Jim Nantz — Bishop Bickering (Pertinent quote: "Oh, are you a Roman Catholic? Oh, I'm sorry you can't come.")

Sergio Garcia — Carl Spackler (Pertinent quote: (In the immortal words of Jean Paul Sartre, 'Au revoir, gopher.'")

Justin Thomas — Lou Loomis, the caddy shack manager (Pertinent quote: "I'm going to put it right on the line. There's been a lot of complaints already. Fooling around on the course, bad language, smoking grass, poor caddying. If you guys want to get fired, if you want to be replaced by golf carts, just keep it up.")

Rory McIlroy — Danny Noonan (Pertinent quote: "I know I made some bad mistakes in the past. I'm willing to make up for that. I wanna be good.")

Golf fans — The Havercamps. (Pertinent quote: "That's a peach hon.")

Thoughts?

So, who you gonna call?

It's all good, man.

So, and maybe this is a testament to the ultimate greatness of "Better Call Saul" but as good as Monday night's episode was, it was the worst of the season, if that makes sense.

Spoiler alert. If you have not watched the most recent BCS, skip to the "This and that" friends.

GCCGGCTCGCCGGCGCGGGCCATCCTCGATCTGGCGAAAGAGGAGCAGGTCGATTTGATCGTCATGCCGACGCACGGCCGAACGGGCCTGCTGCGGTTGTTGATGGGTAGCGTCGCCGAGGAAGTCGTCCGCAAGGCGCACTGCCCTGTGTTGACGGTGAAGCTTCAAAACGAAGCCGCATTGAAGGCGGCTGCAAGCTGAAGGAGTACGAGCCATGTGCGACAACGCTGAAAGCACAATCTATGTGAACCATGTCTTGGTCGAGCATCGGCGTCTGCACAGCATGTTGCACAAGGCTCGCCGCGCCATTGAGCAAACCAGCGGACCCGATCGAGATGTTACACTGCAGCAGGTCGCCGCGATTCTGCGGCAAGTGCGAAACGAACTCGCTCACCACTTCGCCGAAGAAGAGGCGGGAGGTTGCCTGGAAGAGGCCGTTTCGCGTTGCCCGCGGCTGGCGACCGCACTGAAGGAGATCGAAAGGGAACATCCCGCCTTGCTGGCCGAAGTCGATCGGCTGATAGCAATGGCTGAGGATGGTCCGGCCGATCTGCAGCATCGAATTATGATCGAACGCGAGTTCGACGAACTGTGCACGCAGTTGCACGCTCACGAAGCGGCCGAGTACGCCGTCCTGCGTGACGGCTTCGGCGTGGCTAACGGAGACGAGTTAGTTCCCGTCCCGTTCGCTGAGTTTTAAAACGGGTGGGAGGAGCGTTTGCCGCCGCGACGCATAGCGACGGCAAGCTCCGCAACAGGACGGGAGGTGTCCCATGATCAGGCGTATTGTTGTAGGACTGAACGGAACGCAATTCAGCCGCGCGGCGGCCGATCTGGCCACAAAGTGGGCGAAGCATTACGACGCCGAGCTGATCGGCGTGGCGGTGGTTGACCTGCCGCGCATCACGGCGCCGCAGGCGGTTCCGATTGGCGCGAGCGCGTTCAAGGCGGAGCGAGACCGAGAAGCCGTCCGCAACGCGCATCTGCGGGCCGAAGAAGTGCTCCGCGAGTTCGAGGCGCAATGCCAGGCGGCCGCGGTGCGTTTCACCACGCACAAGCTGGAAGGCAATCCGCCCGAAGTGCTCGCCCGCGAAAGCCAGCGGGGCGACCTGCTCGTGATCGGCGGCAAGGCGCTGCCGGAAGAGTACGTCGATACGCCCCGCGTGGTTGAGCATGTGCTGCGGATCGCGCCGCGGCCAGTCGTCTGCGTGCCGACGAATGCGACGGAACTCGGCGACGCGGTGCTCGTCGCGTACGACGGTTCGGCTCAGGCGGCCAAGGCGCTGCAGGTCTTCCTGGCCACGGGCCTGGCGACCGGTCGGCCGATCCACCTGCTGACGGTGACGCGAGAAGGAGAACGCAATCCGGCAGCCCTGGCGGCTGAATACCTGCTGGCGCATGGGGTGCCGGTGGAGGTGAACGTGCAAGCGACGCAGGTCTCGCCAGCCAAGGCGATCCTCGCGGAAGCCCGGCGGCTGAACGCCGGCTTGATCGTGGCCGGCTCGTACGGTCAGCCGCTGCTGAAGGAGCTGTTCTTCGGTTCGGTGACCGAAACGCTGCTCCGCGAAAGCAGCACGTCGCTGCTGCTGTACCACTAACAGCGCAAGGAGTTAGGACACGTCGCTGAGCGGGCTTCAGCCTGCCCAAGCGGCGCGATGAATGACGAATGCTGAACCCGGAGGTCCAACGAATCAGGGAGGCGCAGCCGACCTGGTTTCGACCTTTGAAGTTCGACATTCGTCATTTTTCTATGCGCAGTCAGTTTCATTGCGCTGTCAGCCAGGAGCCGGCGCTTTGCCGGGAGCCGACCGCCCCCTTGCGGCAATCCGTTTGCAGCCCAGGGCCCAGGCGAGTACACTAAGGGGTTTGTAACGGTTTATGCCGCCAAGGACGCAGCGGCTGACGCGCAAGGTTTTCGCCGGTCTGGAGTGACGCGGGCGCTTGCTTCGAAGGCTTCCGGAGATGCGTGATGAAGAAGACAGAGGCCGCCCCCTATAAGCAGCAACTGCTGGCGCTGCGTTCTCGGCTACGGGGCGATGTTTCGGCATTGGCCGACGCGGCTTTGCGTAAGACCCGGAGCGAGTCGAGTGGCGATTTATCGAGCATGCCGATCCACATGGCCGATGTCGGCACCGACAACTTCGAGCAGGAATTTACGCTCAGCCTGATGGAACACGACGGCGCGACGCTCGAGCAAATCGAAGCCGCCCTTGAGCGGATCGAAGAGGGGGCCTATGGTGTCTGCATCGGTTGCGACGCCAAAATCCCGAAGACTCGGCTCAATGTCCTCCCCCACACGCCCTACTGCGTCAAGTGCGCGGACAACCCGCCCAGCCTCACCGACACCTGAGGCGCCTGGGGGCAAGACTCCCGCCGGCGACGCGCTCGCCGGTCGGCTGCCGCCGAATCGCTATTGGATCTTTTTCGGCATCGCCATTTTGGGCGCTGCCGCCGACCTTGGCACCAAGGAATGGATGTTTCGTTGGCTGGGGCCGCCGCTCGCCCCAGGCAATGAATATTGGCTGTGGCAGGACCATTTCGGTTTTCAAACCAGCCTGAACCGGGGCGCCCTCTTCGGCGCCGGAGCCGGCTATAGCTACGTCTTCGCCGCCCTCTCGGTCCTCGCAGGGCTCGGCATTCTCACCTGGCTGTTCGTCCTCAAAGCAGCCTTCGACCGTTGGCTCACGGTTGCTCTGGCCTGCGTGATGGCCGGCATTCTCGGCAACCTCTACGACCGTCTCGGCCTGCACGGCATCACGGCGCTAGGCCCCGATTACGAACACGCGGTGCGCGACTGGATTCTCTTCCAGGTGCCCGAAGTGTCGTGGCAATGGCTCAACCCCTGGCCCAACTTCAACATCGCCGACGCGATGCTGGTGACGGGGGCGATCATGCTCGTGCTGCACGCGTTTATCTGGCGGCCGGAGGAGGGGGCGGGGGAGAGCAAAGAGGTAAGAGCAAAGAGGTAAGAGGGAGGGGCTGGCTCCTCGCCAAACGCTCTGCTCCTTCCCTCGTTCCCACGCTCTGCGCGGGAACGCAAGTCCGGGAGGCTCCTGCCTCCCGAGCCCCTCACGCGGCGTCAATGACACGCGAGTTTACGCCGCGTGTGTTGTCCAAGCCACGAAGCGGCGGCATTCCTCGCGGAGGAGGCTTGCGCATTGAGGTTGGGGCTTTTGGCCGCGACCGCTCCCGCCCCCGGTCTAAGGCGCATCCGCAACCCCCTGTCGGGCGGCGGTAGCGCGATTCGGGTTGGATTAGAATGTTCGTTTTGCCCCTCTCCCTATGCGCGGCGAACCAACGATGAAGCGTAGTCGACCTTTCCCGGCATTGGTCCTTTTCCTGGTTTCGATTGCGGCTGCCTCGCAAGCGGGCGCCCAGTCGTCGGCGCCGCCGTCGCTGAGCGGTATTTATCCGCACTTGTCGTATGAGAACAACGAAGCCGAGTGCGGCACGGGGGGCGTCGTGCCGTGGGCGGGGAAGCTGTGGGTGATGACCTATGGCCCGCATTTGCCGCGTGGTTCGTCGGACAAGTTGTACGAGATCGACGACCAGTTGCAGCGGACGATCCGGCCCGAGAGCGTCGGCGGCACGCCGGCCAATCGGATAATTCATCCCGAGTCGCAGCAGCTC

Deal? Deal.

First, and a couple of you emailed me this, and I couldn't agree more, I really feel like we're wasting a whole lot of valuable time in the final season on the Howard vengeance storyline. Let's wrap that puppy up and move to the more intriguing and important avenues.

I'm not sure there is any type of payoff that will have been worth all of this time, especially since we have miles to go before we wrap.

Second, the "Jaws" influence of the shooting of BCS is breathtakingly excellent. I call it the "Jaws" influence because like the shark in the 1970s classic, Lalo is rarely on the screen, but he's always in everyone's mind and seems to be lurking around every corner.(Side question: Did anyone else think the German woman was a goner? I know I did.)

That "Jaws" principle of having the suspense/fear of not seeing the enemy but knowing he's out there has consumed the existences of Kim and the Chicken Man, and it's created a palatable tension for me as a viewer too, and it's not an easy trick. But it is an enjoyable experience. Third, if I were in a real-life jam — like a life-or-death matter — and had one phone call, Saul Goodman is not where my fingers are walking. Mike is a bad dude, friends. In the best way possible.

In truth there was not much more in this episode — and too much Howard, — but again, that's because of the bar BCS has set.

Still, I hope we don't get to the finish line and have to short-sell anything because of it.

Thoughts?

NIL, not hardly